Taking the Train to the Writing for Charity conference
I got up before dawn to catch a train. This was not a thing I have ever done before, despite the fact that the commuter train has been here for years. Somehow I’d always defaulted to driving as more convenient. But today we only had one car, the other is still being repaired, and I had a conference 90 minutes away. When I realized that it was convenient to the commuter line, I decided to experiment with taking Front Runner.
It was quiet and chilly on the platform waiting for the train to arrive. I’d come twenty minutes early, so I had a while to sit and watch the sky lighten behind the mountains. A pair of ducks flew quacking through the sky. I breathed and felt peaceful. Driving was not peaceful like this. Driving is full of paying attention and making judgement calls. For this trip my only job was to wait. The train arrived and I boarded. I found a seat with a table and an outlet. My first thought as the train pulled away was how easy it had all been. Then I pulled out my laptop and began to work as landscape passed beside me.
Writing is a process of alternating typing and staring off into space to figure out what to type next. On the train there was something new to see every time I looked up. I got peeks into backyards and industrial compounds. The train follows a different route than the freeway, which meant seeing landmarks from a different perspective. We even traveled through a small canyon that I’d had no idea existed at the base of Point of the Mountain. The freeway is up on the benches while passing through there. The scenery outside my window alternated between beauty and junkyards, each interesting in its own way.
A person from the conference was shuttling people from the train stop, so in-town transport was simple. Then I was at the conference. Writing for Charity is a smaller event than many I attend, but I like it for that. All of the proceeds go to charity, which is also a lovely thing. Utah has an abundant supply of authors, so my schedule was not too busy. This left me with many pleasant hours to visit with people I knew and to become better acquainted with people who were only somewhat familiar. I even spent some time working.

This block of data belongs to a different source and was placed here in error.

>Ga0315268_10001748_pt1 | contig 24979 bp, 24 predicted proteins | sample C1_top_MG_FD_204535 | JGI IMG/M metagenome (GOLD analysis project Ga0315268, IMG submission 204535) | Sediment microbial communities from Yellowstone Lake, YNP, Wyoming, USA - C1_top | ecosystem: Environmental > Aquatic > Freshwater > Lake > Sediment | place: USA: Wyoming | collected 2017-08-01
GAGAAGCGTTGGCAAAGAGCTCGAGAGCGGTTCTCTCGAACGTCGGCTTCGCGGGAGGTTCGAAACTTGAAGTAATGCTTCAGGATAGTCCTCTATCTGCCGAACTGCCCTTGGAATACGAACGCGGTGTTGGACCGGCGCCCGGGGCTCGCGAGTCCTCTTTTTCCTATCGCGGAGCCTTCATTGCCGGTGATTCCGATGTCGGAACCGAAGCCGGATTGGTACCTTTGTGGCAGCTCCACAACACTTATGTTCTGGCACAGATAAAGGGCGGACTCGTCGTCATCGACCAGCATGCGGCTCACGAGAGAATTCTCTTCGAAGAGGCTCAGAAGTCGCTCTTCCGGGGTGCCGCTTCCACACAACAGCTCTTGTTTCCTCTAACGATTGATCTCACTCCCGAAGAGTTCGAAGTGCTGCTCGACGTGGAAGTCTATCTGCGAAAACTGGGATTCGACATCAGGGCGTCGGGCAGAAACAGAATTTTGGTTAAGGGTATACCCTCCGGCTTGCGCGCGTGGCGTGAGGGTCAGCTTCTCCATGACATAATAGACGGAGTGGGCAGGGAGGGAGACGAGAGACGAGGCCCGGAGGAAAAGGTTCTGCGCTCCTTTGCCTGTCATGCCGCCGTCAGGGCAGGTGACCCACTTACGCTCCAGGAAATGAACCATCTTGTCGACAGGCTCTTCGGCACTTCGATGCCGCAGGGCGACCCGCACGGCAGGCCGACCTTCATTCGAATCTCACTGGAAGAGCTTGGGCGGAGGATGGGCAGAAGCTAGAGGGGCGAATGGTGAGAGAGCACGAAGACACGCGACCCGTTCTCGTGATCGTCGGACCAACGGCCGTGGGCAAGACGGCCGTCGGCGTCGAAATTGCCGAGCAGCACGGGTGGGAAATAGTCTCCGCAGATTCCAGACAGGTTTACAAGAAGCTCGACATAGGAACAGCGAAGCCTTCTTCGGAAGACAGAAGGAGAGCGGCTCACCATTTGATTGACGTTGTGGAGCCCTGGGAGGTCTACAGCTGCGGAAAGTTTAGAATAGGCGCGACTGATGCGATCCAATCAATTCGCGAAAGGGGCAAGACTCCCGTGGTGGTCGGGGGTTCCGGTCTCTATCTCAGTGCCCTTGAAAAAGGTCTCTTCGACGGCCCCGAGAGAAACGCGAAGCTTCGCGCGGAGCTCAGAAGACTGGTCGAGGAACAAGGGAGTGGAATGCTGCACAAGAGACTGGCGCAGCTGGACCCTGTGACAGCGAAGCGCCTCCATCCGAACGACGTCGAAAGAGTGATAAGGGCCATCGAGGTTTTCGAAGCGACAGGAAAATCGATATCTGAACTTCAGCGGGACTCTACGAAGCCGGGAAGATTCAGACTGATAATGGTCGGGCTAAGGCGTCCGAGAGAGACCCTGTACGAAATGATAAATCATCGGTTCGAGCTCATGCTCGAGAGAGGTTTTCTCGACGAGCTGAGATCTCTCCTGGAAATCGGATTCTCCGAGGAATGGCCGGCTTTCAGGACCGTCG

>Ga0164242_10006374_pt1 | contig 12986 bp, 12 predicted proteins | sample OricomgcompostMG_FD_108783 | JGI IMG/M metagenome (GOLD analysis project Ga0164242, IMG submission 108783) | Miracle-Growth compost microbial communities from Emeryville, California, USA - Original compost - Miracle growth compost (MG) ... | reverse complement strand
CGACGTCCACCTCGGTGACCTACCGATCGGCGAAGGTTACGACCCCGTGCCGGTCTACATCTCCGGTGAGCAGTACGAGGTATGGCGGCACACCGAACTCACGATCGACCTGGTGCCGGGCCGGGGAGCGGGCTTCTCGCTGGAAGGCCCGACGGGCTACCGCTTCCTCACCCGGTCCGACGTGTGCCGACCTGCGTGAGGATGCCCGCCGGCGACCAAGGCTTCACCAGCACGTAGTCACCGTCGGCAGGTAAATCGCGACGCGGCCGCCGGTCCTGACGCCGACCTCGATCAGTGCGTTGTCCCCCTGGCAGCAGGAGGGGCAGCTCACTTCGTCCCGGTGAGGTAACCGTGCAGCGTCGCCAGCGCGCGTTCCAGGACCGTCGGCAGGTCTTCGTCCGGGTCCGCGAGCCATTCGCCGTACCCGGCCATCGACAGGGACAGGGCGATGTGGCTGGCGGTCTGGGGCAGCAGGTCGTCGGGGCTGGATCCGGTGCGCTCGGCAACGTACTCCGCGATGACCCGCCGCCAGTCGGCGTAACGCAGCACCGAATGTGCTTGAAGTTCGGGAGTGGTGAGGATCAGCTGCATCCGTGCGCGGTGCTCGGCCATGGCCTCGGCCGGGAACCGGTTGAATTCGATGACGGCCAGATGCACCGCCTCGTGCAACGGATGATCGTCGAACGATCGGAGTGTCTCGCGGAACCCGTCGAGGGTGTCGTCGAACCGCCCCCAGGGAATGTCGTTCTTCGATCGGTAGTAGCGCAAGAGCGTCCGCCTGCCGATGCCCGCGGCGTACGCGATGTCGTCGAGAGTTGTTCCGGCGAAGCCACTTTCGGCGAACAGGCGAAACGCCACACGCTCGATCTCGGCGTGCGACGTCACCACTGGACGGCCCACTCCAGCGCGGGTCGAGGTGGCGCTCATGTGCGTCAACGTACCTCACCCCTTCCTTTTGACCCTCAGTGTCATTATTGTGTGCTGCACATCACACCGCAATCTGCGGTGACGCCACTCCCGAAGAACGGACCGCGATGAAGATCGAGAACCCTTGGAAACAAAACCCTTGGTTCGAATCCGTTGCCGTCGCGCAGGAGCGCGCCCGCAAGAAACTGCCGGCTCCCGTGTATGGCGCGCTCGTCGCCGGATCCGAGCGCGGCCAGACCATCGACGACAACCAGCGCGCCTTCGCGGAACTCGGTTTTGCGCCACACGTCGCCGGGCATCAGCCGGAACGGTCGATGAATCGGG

It was nice to be at a conference where I was neither promoting nor selling anything. I had no table to run, no money to manage. I didn’t even bring copies of my books with me, which I probably should have done. There was a moment on my self publishing panel where being able to hold up one of my book covers would have been a useful example of how to get covers wrong and then hire a designer to get it right. But it was okay that I didn’t have it. Instead I had a dozen conversations, some short, some long. My mind pulls them out and considers them as I write this. They are each like a little treasure to be appreciated, a moment when I connected with someone else and they helped me or I helped them. Or sometimes we just laughed together, and that was good too.
The sun had begun to set when I sat on the platform to catch a train home. I wasn’t alone this time. A fellow conference attendee was also riding southward, though her exit was before mine. We talked together as we waited. I learned of her projects and, since she was an experienced commuter-by-train, I was able to ask her questions. I sat on the opposite side of the train for the trip home. There were more people out and about, and my mind began to wonder about the stories of the people I saw. What brought that disheveled man walking under and overpass? Why was there young man standing in the courtyard of an obviously abandoned building? Why were the buildings abandoned anyway? When had they been built? How long had they been slowly falling apart? The world is full of stories I’ll never be able to know. I didn’t need to know them, but it was pleasant to let my thoughts wander across them as the train carried me home.
My train friend and I had both lived in Utah for a very long time, so we talked about the quirks of what we saw. We speculated on the history of things and how they are shaped by local culture. She had written several historical non-fiction books and it was fascinating to hear about them. One thing did make me sad. Along the tracks where many lots which had obviously become dumping grounds for things that were no longer of use. It forced me to think how wasteful humans are, and how we need to do a better job of cleaning up after ourselves even when it takes extra effort and expense. Surely we can thing of something more useful to do with old cars than leave them parked in a field to rust.
It was dark when I exited the train. Howard was waiting for me, which might have been the best part of the day. On the short drive to our house, he told me about his day and I told him about mine. It was so good for me to get out of my house and see new things, think new thoughts, meet new people. I spend so much time contained by my usual locations and habits. Next week is Salt Lake Comic Con, where Howard and I will both participate. I may take the train to get there for at least some of the days.
Comments are open on the original post at onecobble.com.